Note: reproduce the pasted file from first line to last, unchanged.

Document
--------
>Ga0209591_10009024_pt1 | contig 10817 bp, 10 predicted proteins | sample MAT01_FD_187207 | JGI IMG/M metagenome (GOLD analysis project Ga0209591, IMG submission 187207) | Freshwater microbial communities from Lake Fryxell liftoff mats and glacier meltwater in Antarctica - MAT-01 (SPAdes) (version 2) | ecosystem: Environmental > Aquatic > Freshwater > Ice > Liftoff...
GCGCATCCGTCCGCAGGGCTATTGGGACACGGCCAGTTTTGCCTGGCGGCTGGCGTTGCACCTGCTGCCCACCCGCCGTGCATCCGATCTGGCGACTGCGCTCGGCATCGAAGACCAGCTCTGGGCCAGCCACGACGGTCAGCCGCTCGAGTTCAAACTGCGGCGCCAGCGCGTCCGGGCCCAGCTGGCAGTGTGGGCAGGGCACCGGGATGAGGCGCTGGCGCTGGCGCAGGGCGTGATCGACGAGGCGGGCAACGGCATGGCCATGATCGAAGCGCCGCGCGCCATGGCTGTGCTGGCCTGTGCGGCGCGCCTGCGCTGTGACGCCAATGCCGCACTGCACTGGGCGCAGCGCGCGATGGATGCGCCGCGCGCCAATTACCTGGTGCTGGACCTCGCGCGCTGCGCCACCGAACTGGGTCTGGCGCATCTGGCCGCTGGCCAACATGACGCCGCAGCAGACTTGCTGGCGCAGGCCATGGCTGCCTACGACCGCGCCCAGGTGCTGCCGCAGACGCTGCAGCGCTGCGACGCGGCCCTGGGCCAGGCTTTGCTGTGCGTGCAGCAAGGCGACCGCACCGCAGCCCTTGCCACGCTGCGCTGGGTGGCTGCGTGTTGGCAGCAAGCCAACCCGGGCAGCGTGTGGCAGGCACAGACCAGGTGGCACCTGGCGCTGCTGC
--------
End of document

>Ga0209591_10009024_pt1 | contig 10817 bp, 10 predicted proteins | sample MAT01_FD_187207 | JGI IMG/M metagenome (GOLD analysis project Ga0209591, IMG submission 187207) | Freshwater microbial communities from Lake Fryxell liftoff mats and glacier meltwater in Antarctica - MAT-01 (SPAdes) (version 2) | ecosystem: Environmental > Aquatic > Freshwater > Ice > Liftoff...
GCGCATCCGTCCGCAGGGCTATTGGGACACGGCCAGTTTTGCCTGGCGGCTGGCGTTGCACCTGCTGCCCACCCGCCGTGCATCCGATCTGGCGACTGCGCTCGGCATCGAAGACCAGCTCTGGGCCAGCCACGACGGTCAGCCGCTCGAGTTCAAACTGCGGCGCCAGCGCGTCCGGGCCCAGCTGGCAGTGTGGGCAGGGCACCGGGATGAGGCGCTGGCGCTGGCGCAGGGCGTGATCGACGAGGCGGGCAACGGCATGGCCATGATCGAAGCGCCGCGCGCCATGGCTGTGCTGGCCTGTGCGGCGCGCCTGCGCTGTGACGCCAATGCCGCACTGCACTGGGCGCAGCGCGCGATGGATGCGCCGCGCGCCAATTACCTGGTGCTGGACCTCGCGCGCTGCGCCACCGAACTGGGTCTGGCGCATCTGGCCGCTGGCCAACATGACGCCGCAGCAGACTTGCTGGCGCAGGCCATGGCTGCCTACGACCGCGCCCAGGTGCTGCCGCAGACGCTGCAGCGCTGCGACGCGGCCCTGGGCCAGGCTTTGCTGTGCGTGCAGCAAGGCGACCGCACCGCAGCCCTTGCCACGCTGCGCTGGGTGGCTGCGTGTTGGCAGCAAGCCAACCCGGGCAGCGTGTGGCAGGCACAGACCAGGTGGCACCTGGCGCTGCTGC